The Last of Us Part 2 trailer betrays the love of the original

by on November 1, 2017

It’s been a while since E3, which for the most part was a significantly quiet affair. Microsoft unearthed the Scorpio as the X Box One X, Nintendo continued to show us just how bright, colourful and wonderful games could be, while Sony made us sit and watch a lot of trailers. It was a bit of a divergence for Sony, who normally mix up a considerable amount of in-play demos and trailers, and as a result it all felt a bit, flat. Tokyo Game Show came and went with almost nothing noteworthy to speak of, and as a result eyes were on Sony for their Paris Games Week conference to see just what they could show off with Microsoft about to release their uber-console the following week. The answer? Not a lot.

The hour long pre-show was the stand out highlight, showing off a lovely collection of bright happy titles that are shining beacons in this world of grimdark realism and over the top violence, Guacamelee 2, Spelunky 2, Locoroco, The Sims; nothing much on their own, but still a very varied collection of entertainment to come our way. Then the show started for real.

There wasn’t a lot we hadn’t already seen before, there was some interesting stuff in the shape of Erica, and Sucker Punch’s next title Ghost of Tsushima, but little in the way of detail. Then we got a look at David Cage’s android game, this time with a rather uncomfortable domestic violence angle, which, as a father, kind of got to me. But it was the show’s big finish which caught the ire of a lot of people, and for good reason. The Last of Us Part 2 was announced back in December 2016 with a walk through a corpse strewn house finishing with us happening across Ellie calmly playing a guitar, a look of fire in her eyes as it faded to black, now a year later Sony treated us to a little more of it, and maybe it was a little too much.

The broadcast for pre-Sony’s show began at 3pm UK time and the event kicked off at 4pm with the trailer in question being shown around half an hour later. During the five minute run time we were ‘treated’ to the sight of a woman being strung up by her neck, another woman getting her arm smashed in by a claw hammer, a guy getting an arrow through his eye, another guy getting his head skewered by the claw on the hammer, and finally a woman getting that same claw hammer treatment to her bonce. It was all a little much to take and not really something that whets one’s appetite. The deaths of the men are quick and removed from camera quickly, while all the violence perpetuated against the women gets considerably more camera time, the last of which stares dead eyed at the camera before she’s released and drops lifeless to the floor.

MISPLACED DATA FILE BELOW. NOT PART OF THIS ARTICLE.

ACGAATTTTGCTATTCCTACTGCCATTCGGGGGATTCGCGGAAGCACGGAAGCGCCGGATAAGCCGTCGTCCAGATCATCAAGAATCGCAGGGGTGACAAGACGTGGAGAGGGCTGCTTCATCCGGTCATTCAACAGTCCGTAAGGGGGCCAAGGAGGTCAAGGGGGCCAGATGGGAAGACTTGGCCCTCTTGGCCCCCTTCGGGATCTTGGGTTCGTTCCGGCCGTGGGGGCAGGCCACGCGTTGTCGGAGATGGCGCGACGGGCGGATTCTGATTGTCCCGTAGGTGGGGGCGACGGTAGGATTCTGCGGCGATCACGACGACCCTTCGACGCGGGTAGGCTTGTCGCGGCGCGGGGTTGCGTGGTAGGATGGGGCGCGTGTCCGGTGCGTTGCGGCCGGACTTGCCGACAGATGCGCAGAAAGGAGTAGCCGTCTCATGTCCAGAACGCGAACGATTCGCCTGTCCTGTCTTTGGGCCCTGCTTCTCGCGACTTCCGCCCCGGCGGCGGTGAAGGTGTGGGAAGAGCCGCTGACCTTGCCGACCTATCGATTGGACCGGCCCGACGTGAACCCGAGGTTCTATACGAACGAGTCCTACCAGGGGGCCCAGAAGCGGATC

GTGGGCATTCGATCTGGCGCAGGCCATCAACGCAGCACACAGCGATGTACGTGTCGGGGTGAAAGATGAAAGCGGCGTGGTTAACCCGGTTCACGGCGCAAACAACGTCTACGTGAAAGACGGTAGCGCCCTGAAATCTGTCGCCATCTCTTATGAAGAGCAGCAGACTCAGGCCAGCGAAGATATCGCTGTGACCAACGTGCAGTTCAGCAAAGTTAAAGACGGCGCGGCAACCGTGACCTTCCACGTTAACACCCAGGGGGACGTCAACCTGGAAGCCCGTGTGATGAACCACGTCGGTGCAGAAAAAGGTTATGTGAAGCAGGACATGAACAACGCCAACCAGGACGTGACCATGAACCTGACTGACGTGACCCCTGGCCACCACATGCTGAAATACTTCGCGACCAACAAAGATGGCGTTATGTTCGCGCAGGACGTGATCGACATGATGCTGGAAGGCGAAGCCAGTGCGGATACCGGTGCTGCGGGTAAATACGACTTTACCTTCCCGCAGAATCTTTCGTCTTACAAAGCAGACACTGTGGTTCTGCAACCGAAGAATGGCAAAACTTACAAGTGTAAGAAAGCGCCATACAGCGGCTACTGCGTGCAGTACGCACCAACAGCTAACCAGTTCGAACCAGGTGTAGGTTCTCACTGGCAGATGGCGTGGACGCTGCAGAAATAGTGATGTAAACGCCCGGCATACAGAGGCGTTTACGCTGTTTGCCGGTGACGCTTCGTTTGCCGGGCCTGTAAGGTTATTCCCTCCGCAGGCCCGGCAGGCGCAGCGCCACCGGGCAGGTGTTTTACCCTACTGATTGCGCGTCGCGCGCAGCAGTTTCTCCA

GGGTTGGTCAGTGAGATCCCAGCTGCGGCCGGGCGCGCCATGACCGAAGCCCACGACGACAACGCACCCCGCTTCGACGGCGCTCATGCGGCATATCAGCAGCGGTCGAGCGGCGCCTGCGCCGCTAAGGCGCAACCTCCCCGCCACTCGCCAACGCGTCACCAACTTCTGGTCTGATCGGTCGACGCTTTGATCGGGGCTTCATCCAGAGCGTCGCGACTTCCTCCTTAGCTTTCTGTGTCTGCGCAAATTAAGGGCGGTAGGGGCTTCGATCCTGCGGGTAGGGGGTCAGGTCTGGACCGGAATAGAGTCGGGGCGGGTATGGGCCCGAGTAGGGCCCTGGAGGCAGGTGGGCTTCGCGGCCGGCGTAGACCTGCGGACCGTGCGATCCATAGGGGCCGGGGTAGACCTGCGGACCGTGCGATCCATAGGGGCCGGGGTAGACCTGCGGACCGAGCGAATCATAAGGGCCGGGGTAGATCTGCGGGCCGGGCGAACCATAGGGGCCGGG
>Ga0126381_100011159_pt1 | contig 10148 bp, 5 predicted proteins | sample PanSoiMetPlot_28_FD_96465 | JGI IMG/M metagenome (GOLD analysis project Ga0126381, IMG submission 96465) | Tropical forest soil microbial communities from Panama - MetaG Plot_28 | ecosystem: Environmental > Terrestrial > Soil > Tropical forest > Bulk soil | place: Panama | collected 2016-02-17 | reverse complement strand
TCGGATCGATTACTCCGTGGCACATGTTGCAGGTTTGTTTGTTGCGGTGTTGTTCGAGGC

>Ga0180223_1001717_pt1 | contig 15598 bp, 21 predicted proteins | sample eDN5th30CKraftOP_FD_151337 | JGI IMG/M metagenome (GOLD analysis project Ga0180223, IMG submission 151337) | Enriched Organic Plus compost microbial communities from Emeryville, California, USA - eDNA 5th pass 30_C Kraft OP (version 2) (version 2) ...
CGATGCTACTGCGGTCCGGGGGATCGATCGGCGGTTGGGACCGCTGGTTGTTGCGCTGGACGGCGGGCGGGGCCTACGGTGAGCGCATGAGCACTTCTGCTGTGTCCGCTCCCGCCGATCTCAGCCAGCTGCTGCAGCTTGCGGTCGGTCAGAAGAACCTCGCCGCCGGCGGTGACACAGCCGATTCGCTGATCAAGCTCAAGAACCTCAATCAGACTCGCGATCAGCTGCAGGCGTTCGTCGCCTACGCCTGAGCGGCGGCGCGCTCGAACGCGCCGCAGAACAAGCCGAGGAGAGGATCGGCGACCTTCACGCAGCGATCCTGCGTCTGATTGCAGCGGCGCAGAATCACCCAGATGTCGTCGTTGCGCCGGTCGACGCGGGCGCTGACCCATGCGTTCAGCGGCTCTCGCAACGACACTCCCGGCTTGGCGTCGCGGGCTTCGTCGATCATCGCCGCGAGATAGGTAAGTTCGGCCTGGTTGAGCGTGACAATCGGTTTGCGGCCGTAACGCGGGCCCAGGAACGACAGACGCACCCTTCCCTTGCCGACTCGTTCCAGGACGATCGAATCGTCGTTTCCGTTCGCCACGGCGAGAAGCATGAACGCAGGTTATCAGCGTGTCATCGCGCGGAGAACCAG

The Last of Us is a violent game, we know this. The original was brought to our attention a long time ago with a gameplay segment where Joel took a group of guys out in brutal fashion before blowing a guy begging for his life away with a shotgun. So, there’s a certain amount we should expect to see, but was this really the time and the place for something so incredibly brutal to be shown to the masses? The middle of the afternoon? With nary a content warning for anybody young or of a sensitive disposition. It’s possible that the violent nature of the trailer could resonate well with fans of the first game (of which I am one, it’s one of the finest games I’ve ever played), however, just because the original game was brought to our attention by way of its violence, for the fans, the love of the game isn’t contained in its violence.

The Last of Us is a wonderful character piece, not just with how the two leads – Joel and Ellie – interact with each other, but how they do it with all they meet along the way. You come to care about everyone they pair up with. Who could forget about Bill, the trap setting loner? Or Joel’s brother Tommy and the people he leads inside the damn in Wyoming? Then there’s Henry and Sam, and how that meeting winds up so terribly heartbreaking. Every partnership made along the way is short-lived, but incredibly meaningful and memorable.

As well as that there’s the stunning locations the game takes you to as well. Granted, many of them are connected by conveniently placed ladders and dumpsters, but outside of those, the portrayal of a ruined America being reclaimed by nature, trees growing through buildings, formerly caged animals cavorting freely through what were once bustling hives of population; the times when you could stop and admire without being pestered by marauders, clickers or bloaters, those quieter moments were so much better than all of the numerous headshots, snapped necks, shiv and nail bomb kills put together.

By making our second glimpse of The Last of Us Part 2 so stark with its violence misses the point of what made the original game so popular. It’s a sequel that a lot of people wanted, but just as many believe isn’t necessary, just like the violence we witnessed in that five minute snippet. That first trailer, as Ellie plucked away at the guitar was so much better, echoing the original’s wonderful soundtrack from Gustavo Santaolalla, that was what had people anticipating this sequel. For me though, this was horrible, completely unnecessary and poorly timed.